Concussion in Professional Football: Summary of the Research Conducted by the National Football League's Committee on Mild Traumatic Brain Injury

Elliot J. Pellman, MD; David C. Viano, Dr. Med., PhD


Neurosurg Focus. 2006;21(4) 

In This Article

Protection Against Mild TBI

I: Helmet Standards

Next to impact avoidance, football helmets are the most important factor in protecting a player from mild TBI. In 1973, the NOCSAE established standards for the impact performance of football helmets.[9] The NOCSAE standard limited the SI, which is based on resultant head acceleration. All new football helmets available for use in high school and college football were then certified to the NOCSAE standard, and the wearing of such helmets was made mandatory for college players in 1978 and for high school players in 1980.

The certified helmets cut the SI score by half compared with the headgear worn before the establishment of the standard. By 1980, significant reductions in injuries were observed after the voluntary adoption of the standards by helmet manufacturers. The injury reduction was believed to be the result of the helmet design changes, which targeted serious brain injuries such as brain contusion. Despite the improvement of helmet design for the prevention of serious brain injury, little was known regarding the effectiveness of football helmets in protecting against mild TBI at the time of the initial research conducted by the NFL's Committee on Mild Traumatic Brain Injury. Therefore, the Committee planned a series of research projects aimed at defining the biomechanics of concussive impacts in professional football.

After consideration of various alternatives, the effort focused on analyses of game videos of plays that had resulted in concussions. Experts in biomechanics proposed that, with multiple views of the impact and line markings on the field, the direction and speed of concussive impacts could be determined. Cinematographic analysis methods were developed to determine the actual speed at which players were moving before colliding (Fig. 1). This would allow laboratory reconstructions (reenactments) of the game impacts by using instrumented test dummies to simulate the helmeted players. The reenactments closely matched the situations on the field.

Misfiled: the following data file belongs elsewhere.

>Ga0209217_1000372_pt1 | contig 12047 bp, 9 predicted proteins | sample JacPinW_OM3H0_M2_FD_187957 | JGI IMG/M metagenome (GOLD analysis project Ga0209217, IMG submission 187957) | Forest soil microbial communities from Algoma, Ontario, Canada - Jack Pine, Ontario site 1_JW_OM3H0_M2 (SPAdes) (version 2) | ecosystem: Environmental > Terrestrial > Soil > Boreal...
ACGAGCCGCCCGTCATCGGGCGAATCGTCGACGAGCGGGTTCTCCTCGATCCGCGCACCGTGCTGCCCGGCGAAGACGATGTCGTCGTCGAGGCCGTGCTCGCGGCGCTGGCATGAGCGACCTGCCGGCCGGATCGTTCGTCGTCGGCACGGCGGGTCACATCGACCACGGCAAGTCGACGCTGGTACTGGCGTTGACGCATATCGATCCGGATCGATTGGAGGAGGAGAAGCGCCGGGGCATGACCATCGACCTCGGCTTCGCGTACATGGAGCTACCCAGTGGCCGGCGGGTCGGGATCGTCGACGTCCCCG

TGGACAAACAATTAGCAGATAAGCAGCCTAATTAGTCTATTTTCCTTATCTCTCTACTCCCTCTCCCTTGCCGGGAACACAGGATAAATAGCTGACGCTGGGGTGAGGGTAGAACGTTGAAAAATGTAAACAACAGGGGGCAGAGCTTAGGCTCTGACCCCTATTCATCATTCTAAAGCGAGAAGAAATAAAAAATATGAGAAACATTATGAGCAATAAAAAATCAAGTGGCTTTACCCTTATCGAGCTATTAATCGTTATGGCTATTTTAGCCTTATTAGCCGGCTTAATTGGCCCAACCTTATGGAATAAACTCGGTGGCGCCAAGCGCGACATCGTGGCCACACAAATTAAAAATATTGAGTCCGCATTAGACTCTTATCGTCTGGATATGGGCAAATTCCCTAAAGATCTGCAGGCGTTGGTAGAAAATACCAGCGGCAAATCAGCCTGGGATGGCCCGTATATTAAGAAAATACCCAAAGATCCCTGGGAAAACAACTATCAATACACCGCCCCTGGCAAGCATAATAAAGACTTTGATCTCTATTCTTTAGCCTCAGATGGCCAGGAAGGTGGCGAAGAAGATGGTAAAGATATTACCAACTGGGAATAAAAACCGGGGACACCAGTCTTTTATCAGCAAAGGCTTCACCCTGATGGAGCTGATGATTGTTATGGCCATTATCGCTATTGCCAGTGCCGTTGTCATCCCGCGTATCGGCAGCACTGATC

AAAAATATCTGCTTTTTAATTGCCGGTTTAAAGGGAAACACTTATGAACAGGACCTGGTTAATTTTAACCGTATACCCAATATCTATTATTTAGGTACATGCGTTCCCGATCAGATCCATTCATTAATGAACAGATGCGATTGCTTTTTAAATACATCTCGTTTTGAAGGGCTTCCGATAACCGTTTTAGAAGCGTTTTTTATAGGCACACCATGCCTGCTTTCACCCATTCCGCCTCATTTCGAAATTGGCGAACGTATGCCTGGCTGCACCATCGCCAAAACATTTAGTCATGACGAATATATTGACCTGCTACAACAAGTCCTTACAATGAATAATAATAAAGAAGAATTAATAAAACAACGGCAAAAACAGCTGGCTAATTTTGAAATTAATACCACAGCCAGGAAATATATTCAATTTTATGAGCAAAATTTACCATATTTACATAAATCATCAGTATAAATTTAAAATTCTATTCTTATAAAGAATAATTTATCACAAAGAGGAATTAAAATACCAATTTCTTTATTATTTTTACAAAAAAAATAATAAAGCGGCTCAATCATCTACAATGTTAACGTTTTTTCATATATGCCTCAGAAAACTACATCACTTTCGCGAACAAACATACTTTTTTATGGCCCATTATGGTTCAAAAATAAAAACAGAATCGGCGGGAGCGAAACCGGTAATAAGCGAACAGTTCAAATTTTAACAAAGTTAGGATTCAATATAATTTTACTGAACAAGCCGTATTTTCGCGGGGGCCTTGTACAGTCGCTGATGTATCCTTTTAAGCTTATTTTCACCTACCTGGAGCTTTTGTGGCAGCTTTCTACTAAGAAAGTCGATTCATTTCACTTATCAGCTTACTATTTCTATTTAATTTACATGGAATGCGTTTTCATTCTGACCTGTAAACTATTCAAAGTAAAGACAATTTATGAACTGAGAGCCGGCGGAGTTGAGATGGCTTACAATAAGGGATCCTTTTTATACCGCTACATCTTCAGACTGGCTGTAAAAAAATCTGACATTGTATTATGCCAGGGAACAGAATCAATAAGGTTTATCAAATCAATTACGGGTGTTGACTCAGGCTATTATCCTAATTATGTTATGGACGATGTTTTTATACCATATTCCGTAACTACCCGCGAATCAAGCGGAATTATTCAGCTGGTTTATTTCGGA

Figure 1.

Still photographs from films showing game action and mathematical calculations of the vector of impacts. The impact velocity of game hits was determined by analysis of two camera views of the collision. Upper: The photos show the impact sequence from two views. Lower: Graph showing the camera locations and the perspective of the two video images of the game impact. The two perspectives are mathematically merged as vectors that change with each time-step of the video. (Reprinted in modified form with permission from Pellman EJ, Viano DC, Tucker AM, Casson IR, Waeckerle JF: Concussion in professional football: reconstruction of game impacts and injuries. Neurosurgery 53: 799-814, 2003.)

Reconstruction of the game impacts involved two Hybrid III anthropometric test devices. Two high-speed videos recorded head kinematics in the reconstruction. The cameras were positioned identically to the views from the game video to allow one-to-one comparison (Fig. 2). With the aid of transducers placed in the head of the dummy, the translational and rotational accelerations of the head could be determined in concussive and noninjurious impacts. Matching the available on-field injury video to clinically confirmed mild TBI made determination of an appropriate "event" possible and verifiable. All mild TBI events in the players were examined, confirmed, and recorded by NFL team physicians.

Figure 2.